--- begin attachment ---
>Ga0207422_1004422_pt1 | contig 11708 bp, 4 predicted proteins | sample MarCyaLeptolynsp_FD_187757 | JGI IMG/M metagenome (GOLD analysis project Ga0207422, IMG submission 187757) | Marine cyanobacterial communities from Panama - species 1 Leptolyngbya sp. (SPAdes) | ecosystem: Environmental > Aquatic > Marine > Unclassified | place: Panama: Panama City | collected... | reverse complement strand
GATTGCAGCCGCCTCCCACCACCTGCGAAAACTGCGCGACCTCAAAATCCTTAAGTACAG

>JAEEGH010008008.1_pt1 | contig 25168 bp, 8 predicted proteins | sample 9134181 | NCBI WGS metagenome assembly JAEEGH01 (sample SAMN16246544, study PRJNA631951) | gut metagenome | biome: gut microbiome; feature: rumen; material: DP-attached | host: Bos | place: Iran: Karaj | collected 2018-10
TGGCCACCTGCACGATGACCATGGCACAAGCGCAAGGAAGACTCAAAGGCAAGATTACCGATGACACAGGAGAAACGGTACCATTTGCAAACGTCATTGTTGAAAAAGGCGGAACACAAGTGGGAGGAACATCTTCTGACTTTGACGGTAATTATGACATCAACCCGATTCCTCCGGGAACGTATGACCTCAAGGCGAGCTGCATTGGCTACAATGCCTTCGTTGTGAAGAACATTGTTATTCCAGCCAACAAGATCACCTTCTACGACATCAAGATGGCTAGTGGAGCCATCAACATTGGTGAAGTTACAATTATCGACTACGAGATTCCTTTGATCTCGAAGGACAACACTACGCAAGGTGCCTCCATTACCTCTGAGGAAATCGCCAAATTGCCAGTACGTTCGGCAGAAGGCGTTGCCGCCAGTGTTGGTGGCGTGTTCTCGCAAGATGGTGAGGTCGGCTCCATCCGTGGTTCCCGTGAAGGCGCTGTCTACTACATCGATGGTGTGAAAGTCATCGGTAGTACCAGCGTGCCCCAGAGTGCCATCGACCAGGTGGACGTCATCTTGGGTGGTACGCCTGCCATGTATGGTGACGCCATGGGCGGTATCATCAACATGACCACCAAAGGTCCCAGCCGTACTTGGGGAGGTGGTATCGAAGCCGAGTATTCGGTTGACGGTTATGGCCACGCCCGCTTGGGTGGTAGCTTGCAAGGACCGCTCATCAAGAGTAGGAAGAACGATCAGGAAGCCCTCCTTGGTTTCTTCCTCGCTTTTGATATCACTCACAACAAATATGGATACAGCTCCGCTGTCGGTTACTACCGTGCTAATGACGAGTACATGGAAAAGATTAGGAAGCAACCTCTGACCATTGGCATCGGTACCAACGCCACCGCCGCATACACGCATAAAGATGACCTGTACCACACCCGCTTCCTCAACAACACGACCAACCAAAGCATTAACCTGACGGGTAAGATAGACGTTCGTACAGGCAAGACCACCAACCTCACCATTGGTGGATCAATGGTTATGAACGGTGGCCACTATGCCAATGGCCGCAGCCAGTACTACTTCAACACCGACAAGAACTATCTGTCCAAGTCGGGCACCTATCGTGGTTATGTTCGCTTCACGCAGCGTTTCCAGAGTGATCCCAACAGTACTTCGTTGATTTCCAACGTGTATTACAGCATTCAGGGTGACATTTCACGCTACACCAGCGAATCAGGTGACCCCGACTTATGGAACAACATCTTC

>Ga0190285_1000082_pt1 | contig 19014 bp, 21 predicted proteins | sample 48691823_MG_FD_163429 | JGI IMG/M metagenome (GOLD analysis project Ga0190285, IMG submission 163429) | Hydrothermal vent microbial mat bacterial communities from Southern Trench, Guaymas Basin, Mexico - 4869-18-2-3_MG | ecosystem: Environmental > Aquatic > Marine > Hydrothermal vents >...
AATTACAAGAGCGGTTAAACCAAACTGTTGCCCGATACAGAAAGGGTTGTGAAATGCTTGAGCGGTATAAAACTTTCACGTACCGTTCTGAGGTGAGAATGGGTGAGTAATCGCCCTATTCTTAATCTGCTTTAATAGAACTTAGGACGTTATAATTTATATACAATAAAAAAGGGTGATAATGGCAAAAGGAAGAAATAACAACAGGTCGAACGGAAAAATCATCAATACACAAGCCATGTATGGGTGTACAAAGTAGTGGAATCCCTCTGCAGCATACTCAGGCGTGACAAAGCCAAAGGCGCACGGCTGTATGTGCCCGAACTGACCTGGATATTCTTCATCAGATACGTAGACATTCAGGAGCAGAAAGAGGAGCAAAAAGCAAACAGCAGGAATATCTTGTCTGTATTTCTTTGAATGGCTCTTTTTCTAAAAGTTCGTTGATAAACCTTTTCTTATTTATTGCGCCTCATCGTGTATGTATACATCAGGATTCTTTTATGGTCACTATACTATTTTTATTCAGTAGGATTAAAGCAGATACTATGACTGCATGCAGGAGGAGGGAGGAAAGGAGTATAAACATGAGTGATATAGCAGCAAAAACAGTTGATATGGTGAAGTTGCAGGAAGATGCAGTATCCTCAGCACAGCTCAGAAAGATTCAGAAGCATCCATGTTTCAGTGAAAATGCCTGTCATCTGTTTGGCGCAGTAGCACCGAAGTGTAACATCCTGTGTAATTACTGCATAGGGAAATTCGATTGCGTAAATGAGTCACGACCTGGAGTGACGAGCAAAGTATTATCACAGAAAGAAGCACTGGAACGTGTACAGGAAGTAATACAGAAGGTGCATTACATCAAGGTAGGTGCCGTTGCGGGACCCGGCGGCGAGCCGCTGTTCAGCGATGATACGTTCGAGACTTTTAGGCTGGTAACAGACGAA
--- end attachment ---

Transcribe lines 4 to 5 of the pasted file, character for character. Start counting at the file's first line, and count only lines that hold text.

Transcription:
TGGCCACCTGCACGATGACCATGGCACAAGCGCAAGGAAGACTCAAAGGCAAGATTACCGATGACACAGGAGAAACGGTACCATTTGCAAACGTCATTGTTGAAAAAGGCGGAACACAAGTGGGAGGAACATCTTCTGACTTTGACGGTAATTATGACATCAACCCGATTCCTCCGGGAACGTATGACCTCAAGGCGAGCTGCATTGGCTACAATGCCTTCGTTGTGAAGAACATTGTTATTCCAGCCAACAAGATCACCTTCTACGACATCAAGATGGCTAGTGGAGCCATCAACATTGGTGAAGTTACAATTATCGACTACGAGATTCCTTTGATCTCGAAGGACAACACTACGCAAGGTGCCTCCATTACCTCTGAGGAAATCGCCAAATTGCCAGTACGTTCGGCAGAAGGCGTTGCCGCCAGTGTTGGTGGCGTGTTCTCGCAAGATGGTGAGGTCGGCTCCATCCGTGGTTCCCGTGAAGGCGCTGTCTACTACATCGATGGTGTGAAAGTCATCGGTAGTACCAGCGTGCCCCAGAGTGCCATCGACCAGGTGGACGTCATCTTGGGTGGTACGCCTGCCATGTATGGTGACGCCATGGGCGGTATCATCAACATGACCACCAAAGGTCCCAGCCGTACTTGGGGAGGTGGTATCGAAGCCGAGTATTCGGTTGACGGTTATGGCCACGCCCGCTTGGGTGGTAGCTTGCAAGGACCGCTCATCAAGAGTAGGAAGAACGATCAGGAAGCCCTCCTTGGTTTCTTCCTCGCTTTTGATATCACTCACAACAAATATGGATACAGCTCCGCTGTCGGTTACTACCGTGCTAATGACGAGTACATGGAAAAGATTAGGAAGCAACCTCTGACCATTGGCATCGGTACCAACGCCACCGCCGCATACACGCATAAAGATGACCTGTACCACACCCGCTTCCTCAACAACACGACCAACCAAAGCATTAACCTGACGGGTAAGATAGACGTTCGTACAGGCAAGACCACCAACCTCACCATTGGTGGATCAATGGTTATGAACGGTGGCCACTATGCCAATGGCCGCAGCCAGTACTACTTCAACACCGACAAGAACTATCTGTCCAAGTCGGGCACCTATCGTGGTTATGTTCGCTTCACGCAGCGTTTCCAGAGTGATCCCAACAGTACTTCGTTGATTTCCAACGTGTATTACAGCATTCAGGGTGACATTTCACGCTACACCAGCGAATCAGGTGACCCCGACTTATGGAACAACATCTTC

>Ga0190285_1000082_pt1 | contig 19014 bp, 21 predicted proteins | sample 48691823_MG_FD_163429 | JGI IMG/M metagenome (GOLD analysis project Ga0190285, IMG submission 163429) | Hydrothermal vent microbial mat bacterial communities from Southern Trench, Guaymas Basin, Mexico - 4869-18-2-3_MG | ecosystem: Environmental > Aquatic > Marine > Hydrothermal vents >...